Drug shortages in the UK could remain into next year as parallel traders continue to cash in on the weak pound, according to British Association of European Pharmaceutical Distributors.

The Association’s secretary general Richard Freudenberg recently told Chemist and Druggist that traders will continue to profit from selling medicines abroad while the exchange rate stays below £1.20 to one euro.

This morning, the pound was floundering to the euro at 85 pence and, given the turbulent economic climate, it seems unlikely that it will gather much force in the near future. According to Freudenberg, the markets could remain volatile until early 2011, and he told the publication “£1.20 seems to be a tough threshold for the market to breach”.

Around £40-million worth of drugs destined for the National Health Service is diverted to foreign shores every month to line the pockets of parallel traders, despite patient suffering and strong warnings by the government not to do so.

Following an emergency summit involving all stakeholders in the UK medicines supply chain in March, a package of new measures was unveiled to curb medicines export and address the dwindling supply of around 40 different drugs, including some that treat potentially life-threatening conditions such as treat cancer and high blood pressure.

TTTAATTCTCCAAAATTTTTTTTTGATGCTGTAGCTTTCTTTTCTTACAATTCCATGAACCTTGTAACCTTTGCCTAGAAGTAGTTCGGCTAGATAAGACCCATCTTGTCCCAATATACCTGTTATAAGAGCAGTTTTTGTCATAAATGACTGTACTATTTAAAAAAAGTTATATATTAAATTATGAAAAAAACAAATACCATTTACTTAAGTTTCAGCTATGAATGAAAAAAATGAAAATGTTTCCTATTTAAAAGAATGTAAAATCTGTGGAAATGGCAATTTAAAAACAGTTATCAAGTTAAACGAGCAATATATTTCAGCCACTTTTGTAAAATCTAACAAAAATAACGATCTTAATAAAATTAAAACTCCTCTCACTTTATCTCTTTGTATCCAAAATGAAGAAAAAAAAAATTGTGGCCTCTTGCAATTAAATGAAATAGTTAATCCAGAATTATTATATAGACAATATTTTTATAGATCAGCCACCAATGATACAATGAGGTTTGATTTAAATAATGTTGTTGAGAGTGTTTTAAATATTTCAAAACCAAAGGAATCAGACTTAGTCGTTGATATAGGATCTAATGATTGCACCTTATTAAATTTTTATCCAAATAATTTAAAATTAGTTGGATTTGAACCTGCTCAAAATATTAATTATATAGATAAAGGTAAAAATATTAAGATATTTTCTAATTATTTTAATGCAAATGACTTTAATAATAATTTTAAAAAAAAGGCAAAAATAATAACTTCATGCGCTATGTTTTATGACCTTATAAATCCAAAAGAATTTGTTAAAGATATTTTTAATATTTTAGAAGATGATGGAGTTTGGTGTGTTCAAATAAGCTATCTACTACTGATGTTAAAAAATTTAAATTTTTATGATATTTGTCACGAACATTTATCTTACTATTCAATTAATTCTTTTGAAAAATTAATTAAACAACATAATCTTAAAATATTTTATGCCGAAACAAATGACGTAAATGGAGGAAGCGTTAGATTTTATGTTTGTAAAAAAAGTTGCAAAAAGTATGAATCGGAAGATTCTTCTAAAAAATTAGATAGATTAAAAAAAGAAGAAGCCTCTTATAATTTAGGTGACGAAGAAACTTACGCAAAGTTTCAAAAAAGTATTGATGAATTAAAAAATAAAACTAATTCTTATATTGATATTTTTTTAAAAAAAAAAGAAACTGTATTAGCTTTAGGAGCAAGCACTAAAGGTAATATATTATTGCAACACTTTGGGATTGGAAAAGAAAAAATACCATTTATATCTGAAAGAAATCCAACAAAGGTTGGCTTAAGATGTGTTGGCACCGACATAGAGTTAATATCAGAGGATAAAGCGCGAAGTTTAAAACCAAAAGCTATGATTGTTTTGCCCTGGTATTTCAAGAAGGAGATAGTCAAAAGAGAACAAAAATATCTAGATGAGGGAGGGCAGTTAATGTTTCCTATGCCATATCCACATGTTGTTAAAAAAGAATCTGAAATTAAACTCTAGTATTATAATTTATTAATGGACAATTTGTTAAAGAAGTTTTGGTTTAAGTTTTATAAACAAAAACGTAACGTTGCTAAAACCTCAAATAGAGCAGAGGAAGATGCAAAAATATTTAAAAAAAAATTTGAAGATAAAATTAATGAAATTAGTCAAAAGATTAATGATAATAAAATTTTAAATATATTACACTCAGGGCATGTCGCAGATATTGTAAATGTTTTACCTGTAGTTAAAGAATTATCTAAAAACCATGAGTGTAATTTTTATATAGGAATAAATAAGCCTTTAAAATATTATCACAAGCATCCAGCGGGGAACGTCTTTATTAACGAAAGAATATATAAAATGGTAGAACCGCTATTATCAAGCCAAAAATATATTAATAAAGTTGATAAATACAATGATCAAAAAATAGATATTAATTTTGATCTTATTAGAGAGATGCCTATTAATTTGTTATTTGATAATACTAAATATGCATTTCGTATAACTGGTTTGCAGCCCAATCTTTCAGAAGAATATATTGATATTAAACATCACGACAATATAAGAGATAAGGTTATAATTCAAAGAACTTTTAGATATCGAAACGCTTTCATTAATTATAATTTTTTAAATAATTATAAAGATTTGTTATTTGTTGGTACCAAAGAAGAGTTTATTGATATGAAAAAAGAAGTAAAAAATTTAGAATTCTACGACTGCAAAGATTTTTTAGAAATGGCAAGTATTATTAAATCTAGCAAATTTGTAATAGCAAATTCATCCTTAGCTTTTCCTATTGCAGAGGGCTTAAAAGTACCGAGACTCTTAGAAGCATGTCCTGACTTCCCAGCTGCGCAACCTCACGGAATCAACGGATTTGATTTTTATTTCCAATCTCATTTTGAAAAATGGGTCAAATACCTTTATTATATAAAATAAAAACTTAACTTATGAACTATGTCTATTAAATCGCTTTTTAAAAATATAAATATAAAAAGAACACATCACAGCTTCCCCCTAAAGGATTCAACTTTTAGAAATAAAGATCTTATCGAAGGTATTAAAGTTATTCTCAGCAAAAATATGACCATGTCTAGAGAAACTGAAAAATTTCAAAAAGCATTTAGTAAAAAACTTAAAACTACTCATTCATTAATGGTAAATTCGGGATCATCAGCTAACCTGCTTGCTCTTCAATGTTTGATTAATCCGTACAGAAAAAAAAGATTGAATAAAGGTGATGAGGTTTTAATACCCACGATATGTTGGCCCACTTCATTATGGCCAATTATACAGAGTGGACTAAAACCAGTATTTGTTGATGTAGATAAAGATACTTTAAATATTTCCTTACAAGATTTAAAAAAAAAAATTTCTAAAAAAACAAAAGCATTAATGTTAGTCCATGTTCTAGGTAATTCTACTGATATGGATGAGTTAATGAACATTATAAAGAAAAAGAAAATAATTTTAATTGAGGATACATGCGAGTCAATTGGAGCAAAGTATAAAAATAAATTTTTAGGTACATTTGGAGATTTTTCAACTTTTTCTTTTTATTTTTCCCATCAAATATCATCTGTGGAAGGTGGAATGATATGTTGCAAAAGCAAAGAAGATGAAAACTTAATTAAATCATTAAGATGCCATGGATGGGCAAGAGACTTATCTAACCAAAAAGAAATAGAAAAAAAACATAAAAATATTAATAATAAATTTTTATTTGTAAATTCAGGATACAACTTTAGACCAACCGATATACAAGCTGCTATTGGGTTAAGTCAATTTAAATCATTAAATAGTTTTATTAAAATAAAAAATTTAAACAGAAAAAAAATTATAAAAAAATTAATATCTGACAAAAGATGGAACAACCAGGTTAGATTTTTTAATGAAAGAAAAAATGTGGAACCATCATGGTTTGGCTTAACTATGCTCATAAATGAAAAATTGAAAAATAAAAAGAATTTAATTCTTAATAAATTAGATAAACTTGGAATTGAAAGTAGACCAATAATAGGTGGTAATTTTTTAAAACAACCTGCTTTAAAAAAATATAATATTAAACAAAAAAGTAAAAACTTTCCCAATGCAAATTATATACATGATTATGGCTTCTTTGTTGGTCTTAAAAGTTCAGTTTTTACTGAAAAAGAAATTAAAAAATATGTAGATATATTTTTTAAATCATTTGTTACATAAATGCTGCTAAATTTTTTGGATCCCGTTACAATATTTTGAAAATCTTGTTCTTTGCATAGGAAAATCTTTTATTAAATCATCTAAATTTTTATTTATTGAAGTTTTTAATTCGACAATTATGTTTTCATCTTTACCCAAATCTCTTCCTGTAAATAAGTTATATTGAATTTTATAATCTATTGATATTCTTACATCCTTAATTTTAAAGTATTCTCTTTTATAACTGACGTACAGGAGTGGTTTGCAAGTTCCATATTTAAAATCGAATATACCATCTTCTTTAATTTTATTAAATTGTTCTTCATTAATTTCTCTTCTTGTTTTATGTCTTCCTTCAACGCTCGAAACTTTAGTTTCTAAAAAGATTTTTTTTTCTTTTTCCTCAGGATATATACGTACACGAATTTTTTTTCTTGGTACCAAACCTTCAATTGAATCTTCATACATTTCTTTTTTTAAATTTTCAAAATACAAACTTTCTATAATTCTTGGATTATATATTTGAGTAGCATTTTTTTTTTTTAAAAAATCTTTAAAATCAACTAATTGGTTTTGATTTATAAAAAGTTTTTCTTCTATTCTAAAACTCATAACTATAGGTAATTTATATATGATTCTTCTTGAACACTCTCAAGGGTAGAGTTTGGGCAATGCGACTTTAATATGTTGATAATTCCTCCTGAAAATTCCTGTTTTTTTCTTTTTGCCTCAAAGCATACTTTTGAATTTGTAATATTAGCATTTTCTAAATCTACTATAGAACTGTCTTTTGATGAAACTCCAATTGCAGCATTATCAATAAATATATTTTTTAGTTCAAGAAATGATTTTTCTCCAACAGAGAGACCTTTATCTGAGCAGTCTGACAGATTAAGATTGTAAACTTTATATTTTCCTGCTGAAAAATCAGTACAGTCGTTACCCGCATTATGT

Earlier this month, the Scottish government also hardened its response to parallel exporters by modifying regulations to “place an obligation on pharmacists who dispense NHS prescriptions to use all reasonable endeavours to provide drugs and appliances with reasonable promptness and to refrain from taking any action which may delay or prevent the dispensing of prescribed patients”.

In a letter to NHS Boards across the country, Scotland’s chief pharmacist Bill Scott said the amendment regulations “also place on pharmacists an obligation to contact the prescriber to discuss alternative arrangements where there is likely to be, in that pharmacist’s opinion, a clinically significant delay in the dispensing of those drugs or appliances”.

Scott also stressed that Scottish Ministers support the new package of measures agreed at the UK emergency summit. However, despite these efforts to control the bleed of medicines from the country, it seems that the flow may only be stemmed if the pound gains significant ground against the euro, particularly as parallel trade is essentially legal under the free trade act.